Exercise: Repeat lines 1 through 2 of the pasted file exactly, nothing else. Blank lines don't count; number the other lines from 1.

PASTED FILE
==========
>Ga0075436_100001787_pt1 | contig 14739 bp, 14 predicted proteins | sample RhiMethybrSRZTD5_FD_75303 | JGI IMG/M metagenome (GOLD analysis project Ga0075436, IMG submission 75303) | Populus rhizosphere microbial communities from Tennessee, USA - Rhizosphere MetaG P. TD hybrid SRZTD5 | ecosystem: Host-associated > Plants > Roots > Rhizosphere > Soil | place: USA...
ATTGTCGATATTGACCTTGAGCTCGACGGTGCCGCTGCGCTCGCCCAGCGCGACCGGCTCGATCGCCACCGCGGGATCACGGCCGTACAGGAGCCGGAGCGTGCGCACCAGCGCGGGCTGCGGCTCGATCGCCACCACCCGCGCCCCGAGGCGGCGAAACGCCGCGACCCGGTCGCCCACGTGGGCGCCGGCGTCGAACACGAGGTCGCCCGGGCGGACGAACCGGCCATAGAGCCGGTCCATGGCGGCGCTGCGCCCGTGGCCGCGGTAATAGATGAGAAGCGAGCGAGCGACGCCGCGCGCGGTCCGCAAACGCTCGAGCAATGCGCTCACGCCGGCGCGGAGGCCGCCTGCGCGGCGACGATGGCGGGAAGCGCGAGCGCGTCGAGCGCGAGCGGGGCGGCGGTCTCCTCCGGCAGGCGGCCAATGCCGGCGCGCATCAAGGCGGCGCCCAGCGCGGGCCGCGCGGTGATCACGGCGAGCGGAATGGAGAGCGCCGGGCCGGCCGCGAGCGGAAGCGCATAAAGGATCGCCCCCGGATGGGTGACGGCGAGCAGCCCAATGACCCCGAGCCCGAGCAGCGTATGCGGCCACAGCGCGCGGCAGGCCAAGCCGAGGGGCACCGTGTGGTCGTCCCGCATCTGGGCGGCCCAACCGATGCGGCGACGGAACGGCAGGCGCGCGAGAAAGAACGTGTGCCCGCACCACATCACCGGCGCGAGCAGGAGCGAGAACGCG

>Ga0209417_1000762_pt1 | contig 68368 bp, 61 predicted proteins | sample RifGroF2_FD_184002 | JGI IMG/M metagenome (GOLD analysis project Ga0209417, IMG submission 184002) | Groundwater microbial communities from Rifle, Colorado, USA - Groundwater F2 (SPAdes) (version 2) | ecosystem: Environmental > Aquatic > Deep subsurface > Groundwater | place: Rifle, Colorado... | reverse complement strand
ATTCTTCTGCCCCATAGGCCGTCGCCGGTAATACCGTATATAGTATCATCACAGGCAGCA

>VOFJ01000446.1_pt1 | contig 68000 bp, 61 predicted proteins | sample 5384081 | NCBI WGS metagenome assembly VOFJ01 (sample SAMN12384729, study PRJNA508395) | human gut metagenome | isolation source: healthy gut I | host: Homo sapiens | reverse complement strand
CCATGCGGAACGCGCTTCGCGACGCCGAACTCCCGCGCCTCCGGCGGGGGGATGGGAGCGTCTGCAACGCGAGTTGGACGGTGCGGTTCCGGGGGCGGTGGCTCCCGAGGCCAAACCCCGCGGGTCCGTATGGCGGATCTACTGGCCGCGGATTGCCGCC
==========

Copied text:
>Ga0075436_100001787_pt1 | contig 14739 bp, 14 predicted proteins | sample RhiMethybrSRZTD5_FD_75303 | JGI IMG/M metagenome (GOLD analysis project Ga0075436, IMG submission 75303) | Populus rhizosphere microbial communities from Tennessee, USA - Rhizosphere MetaG P. TD hybrid SRZTD5 | ecosystem: Host-associated > Plants > Roots > Rhizosphere > Soil | place: USA...
ATTGTCGATATTGACCTTGAGCTCGACGGTGCCGCTGCGCTCGCCCAGCGCGACCGGCTCGATCGCCACCGCGGGATCACGGCCGTACAGGAGCCGGAGCGTGCGCACCAGCGCGGGCTGCGGCTCGATCGCCACCACCCGCGCCCCGAGGCGGCGAAACGCCGCGACCCGGTCGCCCACGTGGGCGCCGGCGTCGAACACGAGGTCGCCCGGGCGGACGAACCGGCCATAGAGCCGGTCCATGGCGGCGCTGCGCCCGTGGCCGCGGTAATAGATGAGAAGCGAGCGAGCGACGCCGCGCGCGGTCCGCAAACGCTCGAGCAATGCGCTCACGCCGGCGCGGAGGCCGCCTGCGCGGCGACGATGGCGGGAAGCGCGAGCGCGTCGAGCGCGAGCGGGGCGGCGGTCTCCTCCGGCAGGCGGCCAATGCCGGCGCGCATCAAGGCGGCGCCCAGCGCGGGCCGCGCGGTGATCACGGCGAGCGGAATGGAGAGCGCCGGGCCGGCCGCGAGCGGAAGCGCATAAAGGATCGCCCCCGGATGGGTGACGGCGAGCAGCCCAATGACCCCGAGCCCGAGCAGCGTATGCGGCCACAGCGCGCGGCAGGCCAAGCCGAGGGGCACCGTGTGGTCGTCCCGCATCTGGGCGGCCCAACCGATGCGGCGACGGAACGGCAGGCGCGCGAGAAAGAACGTGTGCCCGCACCACATCACCGGCGCGAGCAGGAGCGAGAACGCG